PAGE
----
Morocco Presents at the UN its Voluntary National Review on Sustainable Development
United Nations – Morocco presented, on Monday before the United Nations, its Voluntary National Review on the achievement of the 17 Sustainable Development Goals (SDGs), which aim at improving people’s living conditions, and to which the Kingdom has subscribed to achieve by 2030.
The presentation of Morocco’s Voluntary National Review, the second of its kind since 2016, takes place within the framework of the United Nations High Level Political Forum (HLPF) on Sustainable Development, which is being held virtually in New York.
This detailed report, the main points and conclusions of which were presented by Nezha El Ouafi, minister delegate to the minister of Foreign Affairs, African Cooperation and Moroccan Expatriates, emphasizes that Morocco considers the 2030 global SDGs program, to which it subscribed in 2015, as a global development framework that overlaps in most of its ambitions with the social project to which Moroccans aspire and whose contours and principles have been defined by His Majesty King Mohammed VI.
Since the early 2000s, the Kingdom has, in fact, been engaged in major societal projects for sustainable development for which one third of its GDP has been mobilized.
With the advent of the global SDGs program, Morocco’s choices have been confirmed and the reforms and strategies undertaken have taken on new dimensions, the document stated.
Thus, the approach adopted by the Kingdom for the implementation of this program revolves around structuring approaches focused on the promotion of human rights, the transition to the green economy, advanced regionalization, social and territorial cohesion, citizen participation and the development of strategic partnerships, particularly South-South and triangular partnerships.
These efforts have enabled the country to strengthen its accumulation of physical capital, promote its human capital, accelerate its transition to clean development and thus improve the content of its economic growth in terms of employment, reduction of poverty, social and territorial inequalities and reduction of dependence on fossil fuels, in a context marked by the international financial crisis of 2008 and three years of drought over the last decade, according to the same source.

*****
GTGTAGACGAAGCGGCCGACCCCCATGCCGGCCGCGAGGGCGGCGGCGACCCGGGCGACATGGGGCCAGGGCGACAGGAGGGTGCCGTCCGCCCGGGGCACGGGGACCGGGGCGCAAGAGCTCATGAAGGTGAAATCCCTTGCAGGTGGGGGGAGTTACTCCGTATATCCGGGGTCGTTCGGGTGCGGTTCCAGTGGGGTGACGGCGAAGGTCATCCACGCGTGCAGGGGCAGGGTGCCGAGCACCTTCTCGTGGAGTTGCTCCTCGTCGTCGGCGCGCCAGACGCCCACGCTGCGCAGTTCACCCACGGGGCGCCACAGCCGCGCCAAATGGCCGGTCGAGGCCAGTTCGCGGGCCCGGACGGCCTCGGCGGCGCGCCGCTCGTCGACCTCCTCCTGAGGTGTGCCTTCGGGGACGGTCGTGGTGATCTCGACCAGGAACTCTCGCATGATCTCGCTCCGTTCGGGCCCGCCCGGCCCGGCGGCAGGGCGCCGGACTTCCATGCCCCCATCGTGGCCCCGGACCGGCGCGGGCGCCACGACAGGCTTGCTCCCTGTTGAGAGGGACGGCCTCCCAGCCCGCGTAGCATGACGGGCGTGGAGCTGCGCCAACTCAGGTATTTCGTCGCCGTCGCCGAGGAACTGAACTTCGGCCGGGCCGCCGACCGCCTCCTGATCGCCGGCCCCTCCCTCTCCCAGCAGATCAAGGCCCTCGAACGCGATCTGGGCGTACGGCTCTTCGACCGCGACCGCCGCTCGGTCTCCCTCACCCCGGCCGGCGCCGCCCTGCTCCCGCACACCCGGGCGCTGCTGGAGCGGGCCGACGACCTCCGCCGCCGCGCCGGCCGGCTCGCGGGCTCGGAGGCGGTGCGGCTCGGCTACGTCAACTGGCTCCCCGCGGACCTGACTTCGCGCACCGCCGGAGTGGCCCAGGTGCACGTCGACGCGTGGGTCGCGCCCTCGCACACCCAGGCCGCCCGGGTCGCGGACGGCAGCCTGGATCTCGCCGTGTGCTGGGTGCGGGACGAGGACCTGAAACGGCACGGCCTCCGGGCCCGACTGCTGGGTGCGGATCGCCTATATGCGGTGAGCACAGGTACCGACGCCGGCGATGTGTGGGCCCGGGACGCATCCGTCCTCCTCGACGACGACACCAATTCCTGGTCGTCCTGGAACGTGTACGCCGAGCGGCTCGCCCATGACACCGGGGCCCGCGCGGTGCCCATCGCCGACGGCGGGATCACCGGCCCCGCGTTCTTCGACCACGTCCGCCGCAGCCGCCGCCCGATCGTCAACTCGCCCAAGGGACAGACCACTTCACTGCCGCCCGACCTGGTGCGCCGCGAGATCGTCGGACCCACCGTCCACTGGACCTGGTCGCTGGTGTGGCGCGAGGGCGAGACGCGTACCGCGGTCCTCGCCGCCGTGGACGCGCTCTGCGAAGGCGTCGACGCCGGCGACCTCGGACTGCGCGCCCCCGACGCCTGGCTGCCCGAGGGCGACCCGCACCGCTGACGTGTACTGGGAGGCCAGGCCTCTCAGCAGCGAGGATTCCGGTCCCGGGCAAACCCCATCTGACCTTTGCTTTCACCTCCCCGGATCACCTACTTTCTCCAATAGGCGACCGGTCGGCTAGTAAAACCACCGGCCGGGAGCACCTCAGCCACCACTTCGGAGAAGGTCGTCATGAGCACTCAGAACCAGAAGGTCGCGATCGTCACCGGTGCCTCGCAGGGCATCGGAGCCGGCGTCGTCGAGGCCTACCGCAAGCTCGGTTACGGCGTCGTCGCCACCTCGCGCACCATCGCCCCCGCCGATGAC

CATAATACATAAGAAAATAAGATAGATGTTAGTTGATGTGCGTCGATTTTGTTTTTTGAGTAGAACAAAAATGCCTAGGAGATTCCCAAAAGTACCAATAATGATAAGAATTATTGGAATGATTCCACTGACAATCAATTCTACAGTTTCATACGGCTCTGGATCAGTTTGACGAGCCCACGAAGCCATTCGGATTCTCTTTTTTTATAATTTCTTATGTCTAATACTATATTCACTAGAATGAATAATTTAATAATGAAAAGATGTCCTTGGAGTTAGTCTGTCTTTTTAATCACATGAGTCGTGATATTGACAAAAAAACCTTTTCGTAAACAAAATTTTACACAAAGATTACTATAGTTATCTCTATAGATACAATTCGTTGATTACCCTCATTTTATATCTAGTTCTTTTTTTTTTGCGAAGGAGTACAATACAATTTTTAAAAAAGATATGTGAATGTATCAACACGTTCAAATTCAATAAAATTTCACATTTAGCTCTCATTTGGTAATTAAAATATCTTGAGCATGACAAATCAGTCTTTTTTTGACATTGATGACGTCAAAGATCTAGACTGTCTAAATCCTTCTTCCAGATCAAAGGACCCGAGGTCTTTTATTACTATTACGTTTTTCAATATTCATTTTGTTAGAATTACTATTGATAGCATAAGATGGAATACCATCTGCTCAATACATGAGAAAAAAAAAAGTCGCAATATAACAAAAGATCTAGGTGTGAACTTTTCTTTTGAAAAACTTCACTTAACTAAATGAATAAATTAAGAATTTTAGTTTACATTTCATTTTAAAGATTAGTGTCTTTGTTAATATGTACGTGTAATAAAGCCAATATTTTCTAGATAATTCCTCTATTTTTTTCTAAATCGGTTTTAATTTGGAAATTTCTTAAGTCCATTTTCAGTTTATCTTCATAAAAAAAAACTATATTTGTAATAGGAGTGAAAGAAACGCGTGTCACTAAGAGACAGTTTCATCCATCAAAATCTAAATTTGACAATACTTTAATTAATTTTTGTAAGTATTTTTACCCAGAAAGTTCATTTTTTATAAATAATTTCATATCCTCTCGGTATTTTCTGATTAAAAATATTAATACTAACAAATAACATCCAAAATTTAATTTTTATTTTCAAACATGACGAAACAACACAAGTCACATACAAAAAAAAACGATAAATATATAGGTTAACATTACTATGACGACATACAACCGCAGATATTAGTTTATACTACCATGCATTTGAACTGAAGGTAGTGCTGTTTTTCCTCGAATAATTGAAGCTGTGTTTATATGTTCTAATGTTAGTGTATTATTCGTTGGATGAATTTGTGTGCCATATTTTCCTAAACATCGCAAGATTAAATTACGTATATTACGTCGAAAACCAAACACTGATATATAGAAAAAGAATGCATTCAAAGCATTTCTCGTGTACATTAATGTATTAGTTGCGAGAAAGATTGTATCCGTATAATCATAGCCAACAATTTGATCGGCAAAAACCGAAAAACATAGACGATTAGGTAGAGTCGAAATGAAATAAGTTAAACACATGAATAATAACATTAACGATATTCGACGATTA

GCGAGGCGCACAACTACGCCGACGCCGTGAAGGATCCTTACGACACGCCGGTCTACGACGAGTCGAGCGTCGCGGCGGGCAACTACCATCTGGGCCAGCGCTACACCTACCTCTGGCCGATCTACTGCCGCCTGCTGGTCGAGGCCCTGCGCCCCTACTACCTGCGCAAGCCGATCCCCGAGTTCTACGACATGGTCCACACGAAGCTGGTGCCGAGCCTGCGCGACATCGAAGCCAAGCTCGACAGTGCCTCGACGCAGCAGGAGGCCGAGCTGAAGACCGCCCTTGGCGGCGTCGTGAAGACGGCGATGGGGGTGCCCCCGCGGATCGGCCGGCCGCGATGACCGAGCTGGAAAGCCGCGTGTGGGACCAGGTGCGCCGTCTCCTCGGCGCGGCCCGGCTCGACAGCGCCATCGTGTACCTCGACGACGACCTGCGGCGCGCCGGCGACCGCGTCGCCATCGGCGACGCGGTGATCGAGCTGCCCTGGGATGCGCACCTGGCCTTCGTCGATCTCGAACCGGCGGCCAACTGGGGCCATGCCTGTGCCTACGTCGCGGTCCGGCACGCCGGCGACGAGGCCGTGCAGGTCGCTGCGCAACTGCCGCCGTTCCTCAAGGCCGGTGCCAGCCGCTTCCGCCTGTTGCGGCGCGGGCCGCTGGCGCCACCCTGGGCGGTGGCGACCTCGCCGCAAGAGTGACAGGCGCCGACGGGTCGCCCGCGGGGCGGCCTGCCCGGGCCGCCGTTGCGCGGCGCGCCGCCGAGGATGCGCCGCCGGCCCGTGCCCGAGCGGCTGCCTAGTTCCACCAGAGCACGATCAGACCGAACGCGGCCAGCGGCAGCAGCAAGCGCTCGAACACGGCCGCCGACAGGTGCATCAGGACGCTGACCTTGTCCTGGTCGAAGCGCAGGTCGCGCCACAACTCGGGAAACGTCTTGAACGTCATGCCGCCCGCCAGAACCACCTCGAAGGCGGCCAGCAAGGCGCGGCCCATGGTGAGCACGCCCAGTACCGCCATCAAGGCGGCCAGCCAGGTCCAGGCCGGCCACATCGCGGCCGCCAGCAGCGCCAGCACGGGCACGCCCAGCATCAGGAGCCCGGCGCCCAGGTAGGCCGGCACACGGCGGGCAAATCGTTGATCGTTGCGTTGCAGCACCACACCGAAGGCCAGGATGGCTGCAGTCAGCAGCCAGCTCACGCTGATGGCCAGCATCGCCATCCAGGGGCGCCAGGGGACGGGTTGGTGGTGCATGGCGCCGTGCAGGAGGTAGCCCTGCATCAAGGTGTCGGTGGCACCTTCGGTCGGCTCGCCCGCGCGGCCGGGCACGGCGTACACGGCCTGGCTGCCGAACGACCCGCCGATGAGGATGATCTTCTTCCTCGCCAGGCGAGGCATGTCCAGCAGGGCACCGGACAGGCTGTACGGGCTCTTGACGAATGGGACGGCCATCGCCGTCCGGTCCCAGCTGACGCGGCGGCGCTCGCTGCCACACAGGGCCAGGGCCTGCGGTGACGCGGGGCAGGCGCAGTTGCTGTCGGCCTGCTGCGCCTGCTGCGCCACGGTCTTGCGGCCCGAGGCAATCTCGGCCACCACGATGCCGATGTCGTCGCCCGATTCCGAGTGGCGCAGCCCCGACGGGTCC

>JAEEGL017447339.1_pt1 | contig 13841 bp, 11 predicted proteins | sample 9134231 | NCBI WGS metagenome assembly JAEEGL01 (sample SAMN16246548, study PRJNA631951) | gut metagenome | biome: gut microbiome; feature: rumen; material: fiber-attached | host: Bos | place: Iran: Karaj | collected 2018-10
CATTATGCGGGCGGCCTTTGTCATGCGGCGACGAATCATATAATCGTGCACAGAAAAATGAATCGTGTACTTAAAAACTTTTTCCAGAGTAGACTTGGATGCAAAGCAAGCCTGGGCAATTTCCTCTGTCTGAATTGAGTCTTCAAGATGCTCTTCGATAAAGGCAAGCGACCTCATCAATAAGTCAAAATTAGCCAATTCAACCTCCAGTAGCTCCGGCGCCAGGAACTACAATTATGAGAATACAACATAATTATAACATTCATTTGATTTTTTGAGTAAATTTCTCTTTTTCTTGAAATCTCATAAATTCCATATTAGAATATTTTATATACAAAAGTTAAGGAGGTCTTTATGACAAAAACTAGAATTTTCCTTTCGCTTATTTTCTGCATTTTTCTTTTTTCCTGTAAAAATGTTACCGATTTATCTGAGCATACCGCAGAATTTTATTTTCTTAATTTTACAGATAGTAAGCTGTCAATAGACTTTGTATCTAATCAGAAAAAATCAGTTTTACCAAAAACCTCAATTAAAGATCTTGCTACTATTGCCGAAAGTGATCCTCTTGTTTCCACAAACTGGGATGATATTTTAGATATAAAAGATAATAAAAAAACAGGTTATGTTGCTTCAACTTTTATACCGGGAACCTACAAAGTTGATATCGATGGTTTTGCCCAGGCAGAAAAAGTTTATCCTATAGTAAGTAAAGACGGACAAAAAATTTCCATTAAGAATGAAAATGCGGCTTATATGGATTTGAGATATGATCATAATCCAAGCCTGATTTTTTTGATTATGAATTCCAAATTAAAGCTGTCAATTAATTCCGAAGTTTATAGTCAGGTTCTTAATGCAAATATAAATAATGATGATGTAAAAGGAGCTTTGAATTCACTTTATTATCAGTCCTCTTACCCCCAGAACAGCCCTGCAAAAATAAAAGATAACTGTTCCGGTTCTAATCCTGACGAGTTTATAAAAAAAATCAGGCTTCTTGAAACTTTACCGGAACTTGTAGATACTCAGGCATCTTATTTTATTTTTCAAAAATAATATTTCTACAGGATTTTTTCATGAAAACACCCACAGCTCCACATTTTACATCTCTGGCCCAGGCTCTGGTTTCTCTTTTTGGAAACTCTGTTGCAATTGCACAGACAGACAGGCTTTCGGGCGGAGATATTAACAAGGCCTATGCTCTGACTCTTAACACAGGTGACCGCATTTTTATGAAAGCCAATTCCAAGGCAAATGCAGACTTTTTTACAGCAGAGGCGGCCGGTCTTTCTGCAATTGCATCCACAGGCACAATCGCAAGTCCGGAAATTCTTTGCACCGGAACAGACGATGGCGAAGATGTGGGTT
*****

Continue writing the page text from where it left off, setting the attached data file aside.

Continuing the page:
As a result, economic growth averaged 4.2% over the period 2000-2018, unemployment fell to 9%, poverty dropped from 8.9% in 2007 to 2.9% in 2018, and inequalities have been reduced by developing the potential of all regions of the country.
Through investment in renewable energy, Morocco now has an electricity capacity from renewable sources representing 34% of the national capacity of the electricity mix. Efforts have also been made in the rehabilitation of cities, hydraulic sanitation and the extension of the forest area.
In the wake of the consolidation of its development model, several institutional reforms have been deployed in accordance with the provisions of the Kingdom’s 2011 Constitution. Thus, institutions for consultation and deliberation have been established, such as those for the advancement of women, child protection and assistance to persons with disabilities.
Similarly, a National Charter for the Environment and Sustainable Development has been adopted.
In order to ensure the coordination of SDGs and to monitor and evaluate them, a National Commission for Sustainable Development was set up under the authority of the head of government with the participation of the various ministerial departments and the High Commission for Planning.
Within this framework, a statistical platform dedicated to SDGs has been developed and a computable general equilibrium model has been elaborated to monitor and evaluate SDGs on a periodic basis. Under these conditions, the report noted that the COVID-19 pandemic has, however, disrupted the development efforts undertaken by the country following its direct negative effects on the economy as a whole and indirect impact through its consequences on Morocco’s main partners.
Morocco has been quick to respond in mitigating the effects of the pandemic. It resorted to confinement very early on, which allowed it to control the pressure on its health system.
At the same time, it has undertaken a series of actions to ensure the continuity of basic public social services, in particular in the field of education and training, notably through teleworking and digitization.
Also, a special fund for the management of the pandemic has been set up, benefiting from substantial budgetary resources and financial contributions from all actors, both businesses and households as well as civil society.
Economically, despite the support provided to households and businesses, the pandemic would have caused an overall potential loss of 8.9 points in economic growth in the second quarter of 2020, the report pointed out.
Furthermore, as part of its commitment to the implementation of the SDGs agenda at the international level, Morocco has made global partnership, in particular South-South cooperation, a strategic focus of its foreign policy and has given Africa a central place in this context, the document stressed.